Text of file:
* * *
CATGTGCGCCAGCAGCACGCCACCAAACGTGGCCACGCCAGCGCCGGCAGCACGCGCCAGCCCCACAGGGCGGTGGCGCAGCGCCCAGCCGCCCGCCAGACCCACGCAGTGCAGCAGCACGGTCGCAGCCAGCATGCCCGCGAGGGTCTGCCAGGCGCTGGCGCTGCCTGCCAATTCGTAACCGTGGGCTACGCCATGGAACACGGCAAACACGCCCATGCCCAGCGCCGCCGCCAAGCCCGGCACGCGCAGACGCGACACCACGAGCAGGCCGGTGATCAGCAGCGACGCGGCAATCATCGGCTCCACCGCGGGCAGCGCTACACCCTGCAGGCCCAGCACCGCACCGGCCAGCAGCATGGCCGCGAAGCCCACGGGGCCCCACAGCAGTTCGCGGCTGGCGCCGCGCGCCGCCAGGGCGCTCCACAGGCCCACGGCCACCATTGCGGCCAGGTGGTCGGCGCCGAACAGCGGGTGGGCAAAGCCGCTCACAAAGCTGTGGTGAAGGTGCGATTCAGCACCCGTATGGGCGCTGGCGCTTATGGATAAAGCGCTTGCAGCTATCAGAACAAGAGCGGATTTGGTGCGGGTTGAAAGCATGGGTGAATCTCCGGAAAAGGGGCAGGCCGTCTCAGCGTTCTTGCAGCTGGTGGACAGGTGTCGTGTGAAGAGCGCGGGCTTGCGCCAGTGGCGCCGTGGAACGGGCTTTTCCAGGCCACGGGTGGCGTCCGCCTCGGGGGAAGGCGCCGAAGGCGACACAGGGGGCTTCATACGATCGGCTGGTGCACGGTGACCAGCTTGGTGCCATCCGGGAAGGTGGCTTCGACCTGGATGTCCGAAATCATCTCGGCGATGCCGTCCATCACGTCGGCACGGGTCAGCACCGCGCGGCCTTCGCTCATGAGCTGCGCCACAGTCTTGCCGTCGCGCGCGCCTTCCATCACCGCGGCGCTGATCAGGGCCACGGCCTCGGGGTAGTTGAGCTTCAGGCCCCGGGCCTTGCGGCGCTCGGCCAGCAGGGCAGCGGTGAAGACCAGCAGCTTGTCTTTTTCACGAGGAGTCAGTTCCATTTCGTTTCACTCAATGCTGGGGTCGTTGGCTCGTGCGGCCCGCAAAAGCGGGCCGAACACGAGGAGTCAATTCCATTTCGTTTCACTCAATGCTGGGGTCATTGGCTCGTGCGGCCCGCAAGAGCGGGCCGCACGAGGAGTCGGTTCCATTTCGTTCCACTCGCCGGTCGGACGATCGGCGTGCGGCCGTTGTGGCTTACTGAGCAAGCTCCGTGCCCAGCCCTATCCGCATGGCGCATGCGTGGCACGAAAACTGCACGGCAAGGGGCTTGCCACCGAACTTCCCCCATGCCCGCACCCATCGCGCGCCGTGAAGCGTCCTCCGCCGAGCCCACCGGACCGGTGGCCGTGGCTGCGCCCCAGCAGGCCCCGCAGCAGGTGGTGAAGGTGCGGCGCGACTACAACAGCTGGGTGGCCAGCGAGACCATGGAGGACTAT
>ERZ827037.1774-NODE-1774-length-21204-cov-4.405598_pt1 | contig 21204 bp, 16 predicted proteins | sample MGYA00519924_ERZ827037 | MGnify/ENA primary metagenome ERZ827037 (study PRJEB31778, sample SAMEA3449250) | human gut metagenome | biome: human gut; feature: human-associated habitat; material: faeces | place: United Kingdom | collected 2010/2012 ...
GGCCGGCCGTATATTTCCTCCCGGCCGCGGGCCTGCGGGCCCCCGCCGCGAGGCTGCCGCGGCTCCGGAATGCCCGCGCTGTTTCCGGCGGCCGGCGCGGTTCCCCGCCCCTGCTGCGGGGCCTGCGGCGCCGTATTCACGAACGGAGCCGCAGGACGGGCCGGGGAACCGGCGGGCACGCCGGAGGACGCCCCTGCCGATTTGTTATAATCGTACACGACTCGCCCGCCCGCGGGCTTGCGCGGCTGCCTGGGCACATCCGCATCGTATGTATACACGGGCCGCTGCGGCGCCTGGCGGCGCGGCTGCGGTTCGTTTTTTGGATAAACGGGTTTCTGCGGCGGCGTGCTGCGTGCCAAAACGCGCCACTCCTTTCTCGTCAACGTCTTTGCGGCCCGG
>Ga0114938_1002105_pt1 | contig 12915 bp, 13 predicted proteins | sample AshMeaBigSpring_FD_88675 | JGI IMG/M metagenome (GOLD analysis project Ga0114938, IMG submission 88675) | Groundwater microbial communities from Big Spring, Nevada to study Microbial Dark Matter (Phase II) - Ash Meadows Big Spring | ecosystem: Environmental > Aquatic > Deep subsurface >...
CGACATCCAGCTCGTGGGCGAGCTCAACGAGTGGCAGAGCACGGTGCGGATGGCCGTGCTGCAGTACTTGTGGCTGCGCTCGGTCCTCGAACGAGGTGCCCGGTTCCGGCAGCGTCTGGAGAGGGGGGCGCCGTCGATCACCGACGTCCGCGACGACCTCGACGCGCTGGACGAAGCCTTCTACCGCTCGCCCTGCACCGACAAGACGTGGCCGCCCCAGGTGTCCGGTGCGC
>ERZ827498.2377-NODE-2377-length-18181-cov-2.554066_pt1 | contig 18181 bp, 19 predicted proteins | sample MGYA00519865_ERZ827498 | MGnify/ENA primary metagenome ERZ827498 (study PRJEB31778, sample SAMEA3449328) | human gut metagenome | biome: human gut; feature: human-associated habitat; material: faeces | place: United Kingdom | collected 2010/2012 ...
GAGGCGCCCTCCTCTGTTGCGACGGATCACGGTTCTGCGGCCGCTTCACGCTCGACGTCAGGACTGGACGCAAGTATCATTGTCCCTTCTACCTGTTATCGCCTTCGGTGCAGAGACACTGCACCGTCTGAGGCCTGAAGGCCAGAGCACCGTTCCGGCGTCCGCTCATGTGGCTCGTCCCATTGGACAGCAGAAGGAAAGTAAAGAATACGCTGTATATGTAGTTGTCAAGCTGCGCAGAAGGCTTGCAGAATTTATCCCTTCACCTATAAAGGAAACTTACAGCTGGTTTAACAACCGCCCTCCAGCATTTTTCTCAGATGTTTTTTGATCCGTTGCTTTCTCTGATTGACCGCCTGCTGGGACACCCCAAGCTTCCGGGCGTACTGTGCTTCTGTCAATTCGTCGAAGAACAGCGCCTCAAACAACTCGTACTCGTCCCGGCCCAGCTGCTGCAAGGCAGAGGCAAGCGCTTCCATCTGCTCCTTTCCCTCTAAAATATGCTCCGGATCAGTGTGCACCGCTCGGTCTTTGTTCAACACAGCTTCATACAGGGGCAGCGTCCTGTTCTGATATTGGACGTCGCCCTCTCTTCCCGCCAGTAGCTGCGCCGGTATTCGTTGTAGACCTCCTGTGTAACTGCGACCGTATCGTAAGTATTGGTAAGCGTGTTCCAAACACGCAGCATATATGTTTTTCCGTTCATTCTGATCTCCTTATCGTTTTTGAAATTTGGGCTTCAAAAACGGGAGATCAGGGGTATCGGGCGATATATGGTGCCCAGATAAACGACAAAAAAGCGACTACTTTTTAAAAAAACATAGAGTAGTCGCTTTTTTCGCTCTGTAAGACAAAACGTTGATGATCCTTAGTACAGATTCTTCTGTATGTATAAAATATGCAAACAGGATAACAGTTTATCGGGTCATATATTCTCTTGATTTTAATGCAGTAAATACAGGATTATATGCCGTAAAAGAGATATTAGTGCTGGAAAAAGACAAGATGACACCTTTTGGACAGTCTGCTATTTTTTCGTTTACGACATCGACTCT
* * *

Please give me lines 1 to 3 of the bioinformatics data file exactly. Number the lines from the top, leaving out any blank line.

CATGTGCGCCAGCAGCACGCCACCAAACGTGGCCACGCCAGCGCCGGCAGCACGCGCCAGCCCCACAGGGCGGTGGCGCAGCGCCCAGCCGCCCGCCAGACCCACGCAGTGCAGCAGCACGGTCGCAGCCAGCATGCCCGCGAGGGTCTGCCAGGCGCTGGCGCTGCCTGCCAATTCGTAACCGTGGGCTACGCCATGGAACACGGCAAACACGCCCATGCCCAGCGCCGCCGCCAAGCCCGGCACGCGCAGACGCGACACCACGAGCAGGCCGGTGATCAGCAGCGACGCGGCAATCATCGGCTCCACCGCGGGCAGCGCTACACCCTGCAGGCCCAGCACCGCACCGGCCAGCAGCATGGCCGCGAAGCCCACGGGGCCCCACAGCAGTTCGCGGCTGGCGCCGCGCGCCGCCAGGGCGCTCCACAGGCCCACGGCCACCATTGCGGCCAGGTGGTCGGCGCCGAACAGCGGGTGGGCAAAGCCGCTCACAAAGCTGTGGTGAAGGTGCGATTCAGCACCCGTATGGGCGCTGGCGCTTATGGATAAAGCGCTTGCAGCTATCAGAACAAGAGCGGATTTGGTGCGGGTTGAAAGCATGGGTGAATCTCCGGAAAAGGGGCAGGCCGTCTCAGCGTTCTTGCAGCTGGTGGACAGGTGTCGTGTGAAGAGCGCGGGCTTGCGCCAGTGGCGCCGTGGAACGGGCTTTTCCAGGCCACGGGTGGCGTCCGCCTCGGGGGAAGGCGCCGAAGGCGACACAGGGGGCTTCATACGATCGGCTGGTGCACGGTGACCAGCTTGGTGCCATCCGGGAAGGTGGCTTCGACCTGGATGTCCGAAATCATCTCGGCGATGCCGTCCATCACGTCGGCACGGGTCAGCACCGCGCGGCCTTCGCTCATGAGCTGCGCCACAGTCTTGCCGTCGCGCGCGCCTTCCATCACCGCGGCGCTGATCAGGGCCACGGCCTCGGGGTAGTTGAGCTTCAGGCCCCGGGCCTTGCGGCGCTCGGCCAGCAGGGCAGCGGTGAAGACCAGCAGCTTGTCTTTTTCACGAGGAGTCAGTTCCATTTCGTTTCACTCAATGCTGGGGTCGTTGGCTCGTGCGGCCCGCAAAAGCGGGCCGAACACGAGGAGTCAATTCCATTTCGTTTCACTCAATGCTGGGGTCATTGGCTCGTGCGGCCCGCAAGAGCGGGCCGCACGAGGAGTCGGTTCCATTTCGTTCCACTCGCCGGTCGGACGATCGGCGTGCGGCCGTTGTGGCTTACTGAGCAAGCTCCGTGCCCAGCCCTATCCGCATGGCGCATGCGTGGCACGAAAACTGCACGGCAAGGGGCTTGCCACCGAACTTCCCCCATGCCCGCACCCATCGCGCGCCGTGAAGCGTCCTCCGCCGAGCCCACCGGACCGGTGGCCGTGGCTGCGCCCCAGCAGGCCCCGCAGCAGGTGGTGAAGGTGCGGCGCGACTACAACAGCTGGGTGGCCAGCGAGACCATGGAGGACTAT
>ERZ827037.1774-NODE-1774-length-21204-cov-4.405598_pt1 | contig 21204 bp, 16 predicted proteins | sample MGYA00519924_ERZ827037 | MGnify/ENA primary metagenome ERZ827037 (study PRJEB31778, sample SAMEA3449250) | human gut metagenome | biome: human gut; feature: human-associated habitat; material: faeces | place: United Kingdom | collected 2010/2012 ...
GGCCGGCCGTATATTTCCTCCCGGCCGCGGGCCTGCGGGCCCCCGCCGCGAGGCTGCCGCGGCTCCGGAATGCCCGCGCTGTTTCCGGCGGCCGGCGCGGTTCCCCGCCCCTGCTGCGGGGCCTGCGGCGCCGTATTCACGAACGGAGCCGCAGGACGGGCCGGGGAACCGGCGGGCACGCCGGAGGACGCCCCTGCCGATTTGTTATAATCGTACACGACTCGCCCGCCCGCGGGCTTGCGCGGCTGCCTGGGCACATCCGCATCGTATGTATACACGGGCCGCTGCGGCGCCTGGCGGCGCGGCTGCGGTTCGTTTTTTGGATAAACGGGTTTCTGCGGCGGCGTGCTGCGTGCCAAAACGCGCCACTCCTTTCTCGTCAACGTCTTTGCGGCCCGG